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International Perspectives on Higher Education Admission Policy

A Reader


Edited By Virginia Stead

The promise of this admission policy reader arises from the embodiment of research from 58 authors, six continents, 20 time zones, 20+ first languages, and a broad array of research methodologies. Four sections aggregate key themes within the text:
(1) National Perspectives on Higher Education Admission Policy;
(2) Theoretical Approaches to Higher Education Admission Policy;
(3) Applicant Recruitment and Student Support Services in Higher Education; and
(4) Diversity and Equity in Higher Education Admission Policy Implementation.
This book's global chorus of professional experience, investigation, and insight is unprecedented in its breadth and depth, illuminating a rare swath of challenges and opportunities that Internet-sourced international higher education makes visible. Although each chapter is an independent research report, together they generate a new landscape for admission policy orientation, exploration, and activism. The sheer range of policies and organizational infrastructure will alert all readers to many complexities within the admissions process that remain invisible within single or multiple but similar cultural and political contexts.
Many of these authors have demonstrated courage along with their intellectual acumen in tackling politically sensitive, culturally taboo, and personally dangerous topics within their research. Theirs is a moving testimony to the global quest for fairness within the world of admission policy implementation and to the power of access to higher education. Together, we are determined to advance equitable admissions praxis within all institutions of higher learning and promising futures for all students.
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34 Influences of Summer Research Programs on the Enrollment of Minority Students in U.S. Graduate Schools


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Influences of Summer Research Programs on the Enrollment of Minority Students in U.S. Graduate Schools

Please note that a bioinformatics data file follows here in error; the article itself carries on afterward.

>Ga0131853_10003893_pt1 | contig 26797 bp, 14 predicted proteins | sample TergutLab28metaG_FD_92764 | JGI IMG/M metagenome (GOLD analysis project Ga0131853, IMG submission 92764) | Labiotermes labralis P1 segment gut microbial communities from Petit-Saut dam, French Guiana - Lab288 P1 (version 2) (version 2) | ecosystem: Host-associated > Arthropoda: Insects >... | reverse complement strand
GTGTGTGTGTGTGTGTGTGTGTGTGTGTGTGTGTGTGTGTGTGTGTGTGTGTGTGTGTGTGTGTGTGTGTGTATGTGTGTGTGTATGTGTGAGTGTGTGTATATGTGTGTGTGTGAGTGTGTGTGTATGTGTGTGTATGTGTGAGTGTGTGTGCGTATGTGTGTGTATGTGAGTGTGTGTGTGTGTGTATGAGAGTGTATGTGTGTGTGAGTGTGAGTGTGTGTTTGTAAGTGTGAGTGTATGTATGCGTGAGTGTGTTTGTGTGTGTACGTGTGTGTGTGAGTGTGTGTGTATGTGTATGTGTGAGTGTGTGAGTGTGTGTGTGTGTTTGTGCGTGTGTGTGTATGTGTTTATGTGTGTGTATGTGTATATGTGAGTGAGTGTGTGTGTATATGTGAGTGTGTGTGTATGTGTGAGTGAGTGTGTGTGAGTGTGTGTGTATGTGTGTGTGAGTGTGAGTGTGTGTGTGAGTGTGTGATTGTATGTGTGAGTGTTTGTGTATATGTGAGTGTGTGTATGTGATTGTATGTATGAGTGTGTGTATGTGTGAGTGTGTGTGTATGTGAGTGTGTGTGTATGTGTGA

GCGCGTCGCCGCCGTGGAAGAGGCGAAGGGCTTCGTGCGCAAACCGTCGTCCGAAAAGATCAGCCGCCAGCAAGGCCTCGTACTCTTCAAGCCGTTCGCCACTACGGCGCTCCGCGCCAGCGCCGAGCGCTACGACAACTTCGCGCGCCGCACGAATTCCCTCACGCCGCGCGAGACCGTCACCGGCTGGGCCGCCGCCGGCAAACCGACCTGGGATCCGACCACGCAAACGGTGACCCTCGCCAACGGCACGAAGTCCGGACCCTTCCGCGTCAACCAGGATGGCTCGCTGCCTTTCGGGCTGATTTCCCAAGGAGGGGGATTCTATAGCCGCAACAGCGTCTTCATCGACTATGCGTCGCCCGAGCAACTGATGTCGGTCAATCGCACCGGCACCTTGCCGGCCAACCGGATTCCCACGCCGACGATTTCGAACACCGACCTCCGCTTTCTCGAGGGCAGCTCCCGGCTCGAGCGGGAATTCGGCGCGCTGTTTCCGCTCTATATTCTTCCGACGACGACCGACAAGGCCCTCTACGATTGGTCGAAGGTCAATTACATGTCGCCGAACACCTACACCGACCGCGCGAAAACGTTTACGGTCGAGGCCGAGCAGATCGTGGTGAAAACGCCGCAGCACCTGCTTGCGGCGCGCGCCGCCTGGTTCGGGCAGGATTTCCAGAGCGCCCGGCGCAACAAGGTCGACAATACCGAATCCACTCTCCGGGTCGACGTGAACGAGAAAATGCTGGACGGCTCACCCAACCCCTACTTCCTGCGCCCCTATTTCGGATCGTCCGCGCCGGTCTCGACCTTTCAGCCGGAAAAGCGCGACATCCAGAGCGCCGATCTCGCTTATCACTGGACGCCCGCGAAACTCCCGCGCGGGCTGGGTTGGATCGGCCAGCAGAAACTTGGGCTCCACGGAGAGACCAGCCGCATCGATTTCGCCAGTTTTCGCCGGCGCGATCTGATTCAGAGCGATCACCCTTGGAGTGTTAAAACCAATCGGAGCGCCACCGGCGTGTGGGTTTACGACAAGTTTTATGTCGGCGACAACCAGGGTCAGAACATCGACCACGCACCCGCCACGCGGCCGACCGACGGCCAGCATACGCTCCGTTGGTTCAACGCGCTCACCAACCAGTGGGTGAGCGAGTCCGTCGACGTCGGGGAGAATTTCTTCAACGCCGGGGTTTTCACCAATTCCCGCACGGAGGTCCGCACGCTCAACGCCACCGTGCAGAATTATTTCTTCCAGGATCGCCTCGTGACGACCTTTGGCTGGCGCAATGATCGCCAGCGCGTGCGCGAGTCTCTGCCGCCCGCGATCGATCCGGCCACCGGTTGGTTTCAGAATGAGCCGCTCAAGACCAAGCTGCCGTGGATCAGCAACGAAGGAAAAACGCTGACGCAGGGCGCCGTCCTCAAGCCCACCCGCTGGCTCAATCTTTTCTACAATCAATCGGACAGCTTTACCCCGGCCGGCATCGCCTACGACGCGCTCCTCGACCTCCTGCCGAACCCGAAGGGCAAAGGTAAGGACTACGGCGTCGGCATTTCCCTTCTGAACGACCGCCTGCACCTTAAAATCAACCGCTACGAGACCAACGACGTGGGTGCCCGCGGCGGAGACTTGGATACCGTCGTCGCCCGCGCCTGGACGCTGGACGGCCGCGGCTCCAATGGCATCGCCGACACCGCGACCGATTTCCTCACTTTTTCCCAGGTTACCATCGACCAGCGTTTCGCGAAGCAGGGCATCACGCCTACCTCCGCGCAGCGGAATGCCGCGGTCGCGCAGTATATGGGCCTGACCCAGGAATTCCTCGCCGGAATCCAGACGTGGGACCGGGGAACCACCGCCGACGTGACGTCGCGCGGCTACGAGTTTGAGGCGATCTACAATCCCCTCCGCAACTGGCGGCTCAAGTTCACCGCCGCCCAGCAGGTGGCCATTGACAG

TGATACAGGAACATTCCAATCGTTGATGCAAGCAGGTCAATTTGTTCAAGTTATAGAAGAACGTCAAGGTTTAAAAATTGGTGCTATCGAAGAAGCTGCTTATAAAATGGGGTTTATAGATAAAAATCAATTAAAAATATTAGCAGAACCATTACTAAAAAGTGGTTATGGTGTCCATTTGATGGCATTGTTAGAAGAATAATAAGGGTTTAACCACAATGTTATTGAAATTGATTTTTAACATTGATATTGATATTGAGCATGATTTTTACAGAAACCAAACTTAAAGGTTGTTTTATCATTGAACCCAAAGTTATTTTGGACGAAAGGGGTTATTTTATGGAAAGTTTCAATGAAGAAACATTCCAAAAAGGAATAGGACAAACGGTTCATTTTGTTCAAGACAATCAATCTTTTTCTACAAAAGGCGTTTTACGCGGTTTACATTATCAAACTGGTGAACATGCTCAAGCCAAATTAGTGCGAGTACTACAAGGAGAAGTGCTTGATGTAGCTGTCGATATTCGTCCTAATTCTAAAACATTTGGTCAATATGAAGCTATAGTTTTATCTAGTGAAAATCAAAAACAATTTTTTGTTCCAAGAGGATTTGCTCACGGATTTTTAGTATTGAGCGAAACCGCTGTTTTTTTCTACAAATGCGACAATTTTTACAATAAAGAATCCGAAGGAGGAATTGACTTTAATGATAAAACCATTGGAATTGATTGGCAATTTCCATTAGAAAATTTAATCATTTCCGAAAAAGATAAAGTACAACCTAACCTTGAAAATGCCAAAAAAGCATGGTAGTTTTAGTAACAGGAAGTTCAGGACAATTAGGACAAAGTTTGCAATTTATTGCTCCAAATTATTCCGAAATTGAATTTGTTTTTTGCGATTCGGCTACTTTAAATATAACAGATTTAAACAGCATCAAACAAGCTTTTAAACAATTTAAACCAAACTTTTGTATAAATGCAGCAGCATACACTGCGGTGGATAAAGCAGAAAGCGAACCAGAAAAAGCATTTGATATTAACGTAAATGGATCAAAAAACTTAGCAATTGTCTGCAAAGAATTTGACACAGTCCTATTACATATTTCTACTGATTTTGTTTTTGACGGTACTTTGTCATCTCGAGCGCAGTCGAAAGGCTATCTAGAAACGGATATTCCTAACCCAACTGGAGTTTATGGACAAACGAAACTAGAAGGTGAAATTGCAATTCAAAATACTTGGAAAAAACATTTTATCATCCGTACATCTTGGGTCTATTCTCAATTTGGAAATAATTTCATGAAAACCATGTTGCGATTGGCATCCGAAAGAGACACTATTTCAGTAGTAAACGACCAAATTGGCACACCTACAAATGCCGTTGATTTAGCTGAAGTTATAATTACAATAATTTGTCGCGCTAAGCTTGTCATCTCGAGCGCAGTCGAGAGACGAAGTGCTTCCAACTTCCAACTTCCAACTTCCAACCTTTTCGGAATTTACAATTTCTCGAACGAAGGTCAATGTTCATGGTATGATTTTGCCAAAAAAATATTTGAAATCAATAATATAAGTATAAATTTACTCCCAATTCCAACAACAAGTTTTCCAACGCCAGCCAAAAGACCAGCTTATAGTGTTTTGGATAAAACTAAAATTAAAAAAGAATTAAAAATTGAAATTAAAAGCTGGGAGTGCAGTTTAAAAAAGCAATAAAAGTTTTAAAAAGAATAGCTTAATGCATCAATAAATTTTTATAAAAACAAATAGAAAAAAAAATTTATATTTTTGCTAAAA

Tamara Bertrand Jones, David Tandberg and Shavecca Snead


Black and Latino students are among the least likely to apply to and attend graduate school as well as to participate in graduate programs in research (Davidson & Foster-Johnson, 2001; Johnson, 1996; Perna, 2004; Price, Rosypal, Kern, & Powell, 2008; Trower & Chait, 2002). Numerous studies have been conducted on the importance of increasing the presence of minority populations in master’s and doctoral programs. This evidence suggests that the major reasons for the underrepresentation of minority students include lack of undergraduate exposure to the structure and existence of advanced degree programs and a lack of knowledge concerning both the social and academic expectations within graduate programs (Crawford, Suarez-Balcazar, Reich, Figert, & Nyden, 1996; Davidson & Foster-Johnson; Gardner & Barnes, 2007; Johnson; Nettles, 1990; Perna; Perez & Yuqin, 2005; Pender, Marcotte, Domingo, & Maton 2010; Strayhorn, 2010).

In an effort to increase minority representation in graduate degree programs, several colleges and universities developed Undergraduate Research Opportunity Programs (UROP) or Summer Research Opportunity Programs (SROP) aimed at offering undergraduate students of color the opportunity to become socialized to the graduate school setting through developing mentoring relationships with faculty and participating in research projects (Crawford et al.; Johnson; Merkel, 2001). Studies to date have explored and examined minority students’ experience of the UROP/SROP from...

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